Part travelogue and part memoir, this account of Major Sir Hubert Young’s time spent in the Middle East in diplomatic and military roles provides a rare insider’s look at political developments in that part of the world. Sympathetic with the rich Arabic heritage of Mesopotamia, Arabia, and what is now Jordan and Syria, Young writes a lucid narrative spanning the time from his first involvement up to the Iraqi Mandate.
6 x 9
More than a traditional travelogue, The Independent Arab is almost a memoir of Major Sir Hubert Young’s extended series of assignments in the Middle East. Keenly aware of the glorious tradition of the Arabic peoples he encountered, Young authored this account of his travels and observations to remind the world of the importance of its Arabic heritage. Narrating his journeys in the Middle East, he comments on orthodoxy, labor, regattas, and the resources of Mesopotamia. He recounts the difficulties encountered in Arabia Petraea, what is today Jordan and Syria. Ever the diplomat, Young continues his narrative to Downing Street in London, to what was happening with the British interests in the Middle East culminating in the Iraqi Mandate. An important source from an insider, this book is required reading for those who wish to know a British perspective on developments of early twentieth-century Mesopotamia.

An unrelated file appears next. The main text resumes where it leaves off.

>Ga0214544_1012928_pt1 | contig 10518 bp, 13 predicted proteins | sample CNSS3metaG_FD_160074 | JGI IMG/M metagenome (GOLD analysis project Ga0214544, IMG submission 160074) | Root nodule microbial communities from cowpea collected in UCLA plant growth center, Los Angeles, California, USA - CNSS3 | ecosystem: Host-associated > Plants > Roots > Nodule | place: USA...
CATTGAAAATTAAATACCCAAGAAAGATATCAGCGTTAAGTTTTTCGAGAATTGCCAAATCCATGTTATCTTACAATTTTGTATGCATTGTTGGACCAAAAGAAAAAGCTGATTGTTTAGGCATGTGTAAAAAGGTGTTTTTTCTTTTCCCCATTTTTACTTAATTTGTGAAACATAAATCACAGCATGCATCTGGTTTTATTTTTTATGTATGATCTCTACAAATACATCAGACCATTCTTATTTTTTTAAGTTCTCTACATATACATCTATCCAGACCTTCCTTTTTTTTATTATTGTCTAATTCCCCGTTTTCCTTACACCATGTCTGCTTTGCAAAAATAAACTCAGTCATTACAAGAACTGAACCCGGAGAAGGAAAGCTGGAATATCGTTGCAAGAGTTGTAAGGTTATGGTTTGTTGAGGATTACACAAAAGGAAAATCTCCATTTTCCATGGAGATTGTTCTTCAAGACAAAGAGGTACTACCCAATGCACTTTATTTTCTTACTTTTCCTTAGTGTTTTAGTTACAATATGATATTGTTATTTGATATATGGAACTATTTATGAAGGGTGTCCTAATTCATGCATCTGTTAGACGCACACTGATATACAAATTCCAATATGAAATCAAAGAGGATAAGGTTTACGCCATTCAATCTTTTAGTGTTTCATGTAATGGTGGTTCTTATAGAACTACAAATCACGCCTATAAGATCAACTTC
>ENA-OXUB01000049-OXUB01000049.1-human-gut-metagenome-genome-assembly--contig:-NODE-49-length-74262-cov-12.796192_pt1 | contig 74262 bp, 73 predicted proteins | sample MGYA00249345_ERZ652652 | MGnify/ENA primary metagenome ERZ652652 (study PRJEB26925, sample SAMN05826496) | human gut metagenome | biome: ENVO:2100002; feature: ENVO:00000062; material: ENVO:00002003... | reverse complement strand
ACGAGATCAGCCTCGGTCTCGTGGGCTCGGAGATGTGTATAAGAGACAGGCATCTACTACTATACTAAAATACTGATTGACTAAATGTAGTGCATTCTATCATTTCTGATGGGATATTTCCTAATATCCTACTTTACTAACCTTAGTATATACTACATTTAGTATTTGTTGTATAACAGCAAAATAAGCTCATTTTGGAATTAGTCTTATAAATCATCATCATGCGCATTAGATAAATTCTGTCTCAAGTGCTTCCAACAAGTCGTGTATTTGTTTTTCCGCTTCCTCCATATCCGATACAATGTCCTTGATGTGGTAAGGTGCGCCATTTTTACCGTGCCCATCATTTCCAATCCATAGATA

Major Sir Hubert Winthrop Young (1885-1950) had a distinguished military and diplomatic career. After serving in World War I he was assigned an extended tour in the Middle East. Before serving in World War II he was appointed Governor and Commander-in-Chief in Nyasaland, Northern Rhodesia, and Trinidad and Tobago. After the war he worked in the United Nations Relief and Rehabilitation Administration and was a candidate for Parliament.